There are no direct scriptures about proper or improper fasting foods nor about the duration of a fast. In the Bible, fasting was most often associated with three attitudes of heart. Most prominently, people fasted as part their repentance from sin. When Jonah told the people at Nineveh that God was going to destroy their city because of their sins, they fasted (see Jonah 3:4-10). A second reason to fast may be to seek guidance from God. Consider the example of our Lord Jesus who fasted for 40 days in the wilderness (see Luke 4:2). Saul (before he became the Apostle Paul) also fasted when he was struck blind on his journey to Damascus (Acts 9:9). Finally, fasting was used as an expression of piety. The prophetess Anna fasted frequently (Luke 2:37) as part of her devotion to God. Cornelius, the first gentile convert, fasted and prayed (Acts 10:30), and God honored it by sending the Apostle Peter to proclaim the gospel to him.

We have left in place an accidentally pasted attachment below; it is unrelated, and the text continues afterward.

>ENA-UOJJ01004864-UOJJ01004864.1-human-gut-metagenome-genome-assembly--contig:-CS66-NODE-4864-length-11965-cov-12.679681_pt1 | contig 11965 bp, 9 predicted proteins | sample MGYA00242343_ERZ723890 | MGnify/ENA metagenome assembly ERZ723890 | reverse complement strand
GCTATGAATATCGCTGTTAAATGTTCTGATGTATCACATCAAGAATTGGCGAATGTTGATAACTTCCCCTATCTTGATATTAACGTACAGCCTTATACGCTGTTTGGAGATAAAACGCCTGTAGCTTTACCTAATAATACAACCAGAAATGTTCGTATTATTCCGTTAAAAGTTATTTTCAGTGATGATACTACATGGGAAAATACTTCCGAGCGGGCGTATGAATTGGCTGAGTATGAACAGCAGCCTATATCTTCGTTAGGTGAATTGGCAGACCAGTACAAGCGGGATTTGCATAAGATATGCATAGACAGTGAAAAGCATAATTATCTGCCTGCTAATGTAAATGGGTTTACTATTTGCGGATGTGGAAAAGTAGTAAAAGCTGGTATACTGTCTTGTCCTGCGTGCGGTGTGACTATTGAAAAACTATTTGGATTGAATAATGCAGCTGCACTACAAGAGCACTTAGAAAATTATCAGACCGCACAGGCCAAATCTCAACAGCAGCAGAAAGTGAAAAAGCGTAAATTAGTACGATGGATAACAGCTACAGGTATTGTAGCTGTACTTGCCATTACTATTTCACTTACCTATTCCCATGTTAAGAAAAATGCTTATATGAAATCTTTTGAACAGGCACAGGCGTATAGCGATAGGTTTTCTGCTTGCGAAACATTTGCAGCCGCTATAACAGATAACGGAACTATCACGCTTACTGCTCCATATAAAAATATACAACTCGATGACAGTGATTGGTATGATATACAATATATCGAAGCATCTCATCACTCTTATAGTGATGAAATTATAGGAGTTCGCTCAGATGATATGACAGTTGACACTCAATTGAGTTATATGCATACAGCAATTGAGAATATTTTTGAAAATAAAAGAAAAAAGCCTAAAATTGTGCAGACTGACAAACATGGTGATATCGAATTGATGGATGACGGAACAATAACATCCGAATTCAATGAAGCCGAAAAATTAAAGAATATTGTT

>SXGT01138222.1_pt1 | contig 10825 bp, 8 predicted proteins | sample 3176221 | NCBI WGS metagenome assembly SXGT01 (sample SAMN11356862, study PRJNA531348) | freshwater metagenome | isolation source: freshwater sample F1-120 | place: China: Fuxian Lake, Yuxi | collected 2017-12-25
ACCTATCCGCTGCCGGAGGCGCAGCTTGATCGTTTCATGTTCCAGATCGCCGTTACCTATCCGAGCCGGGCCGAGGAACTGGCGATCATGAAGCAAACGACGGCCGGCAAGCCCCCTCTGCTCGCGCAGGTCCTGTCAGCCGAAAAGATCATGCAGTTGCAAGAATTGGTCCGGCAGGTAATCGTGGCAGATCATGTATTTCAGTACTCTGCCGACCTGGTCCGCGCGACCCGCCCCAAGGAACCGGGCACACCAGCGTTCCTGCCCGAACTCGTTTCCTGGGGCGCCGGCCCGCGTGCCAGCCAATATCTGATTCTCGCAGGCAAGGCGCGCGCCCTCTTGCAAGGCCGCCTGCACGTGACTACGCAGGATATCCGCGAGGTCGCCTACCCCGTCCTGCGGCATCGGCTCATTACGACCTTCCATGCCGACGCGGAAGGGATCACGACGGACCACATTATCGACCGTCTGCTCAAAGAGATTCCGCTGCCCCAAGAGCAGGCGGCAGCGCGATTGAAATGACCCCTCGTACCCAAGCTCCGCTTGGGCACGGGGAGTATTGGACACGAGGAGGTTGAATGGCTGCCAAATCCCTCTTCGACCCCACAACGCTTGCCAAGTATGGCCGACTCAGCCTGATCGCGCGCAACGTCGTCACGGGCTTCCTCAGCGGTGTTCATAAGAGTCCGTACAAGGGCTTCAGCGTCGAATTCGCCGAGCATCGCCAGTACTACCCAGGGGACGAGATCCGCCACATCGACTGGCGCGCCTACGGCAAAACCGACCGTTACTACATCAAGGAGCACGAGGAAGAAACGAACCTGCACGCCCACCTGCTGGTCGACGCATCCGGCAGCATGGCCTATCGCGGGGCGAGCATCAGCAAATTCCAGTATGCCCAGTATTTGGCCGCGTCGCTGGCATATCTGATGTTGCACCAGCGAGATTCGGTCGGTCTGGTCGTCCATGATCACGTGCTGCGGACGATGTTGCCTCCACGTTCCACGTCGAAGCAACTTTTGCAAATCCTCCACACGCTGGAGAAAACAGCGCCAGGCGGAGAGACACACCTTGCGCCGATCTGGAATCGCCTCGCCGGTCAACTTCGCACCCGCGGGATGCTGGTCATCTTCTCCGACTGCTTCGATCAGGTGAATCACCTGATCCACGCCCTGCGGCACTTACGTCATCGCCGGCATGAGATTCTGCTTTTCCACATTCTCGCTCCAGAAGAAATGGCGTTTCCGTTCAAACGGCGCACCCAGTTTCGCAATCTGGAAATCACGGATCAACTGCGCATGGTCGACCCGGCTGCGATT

Concluding from the examples of the Bible, fasting is a voluntary expression of the needs of the heart. Therefore, if you are struggling with very serious issues of life and death, fasting may certainly help you. Specifically, fasting helps us to subdue our flesh. Restricting food and drink may aid you to humble yourself before God and to prepare your heart to accept His will over your own will. The matter of honoring God’s will over our own is critical to any fasting prayer request. Even our Lord Jesus in the Garden of Gethsemane prayed, “…O my Father, if it be possible, let this cup pass from me: nevertheless not as I will, but as thou wilt.”
God is a god of love (1 John 4:9). Be comforted because James 4:8 promises, “Draw nigh to God, and he will draw nigh to you. Cleanse your hands, ye sinners; and purify your heart, ye double minded.”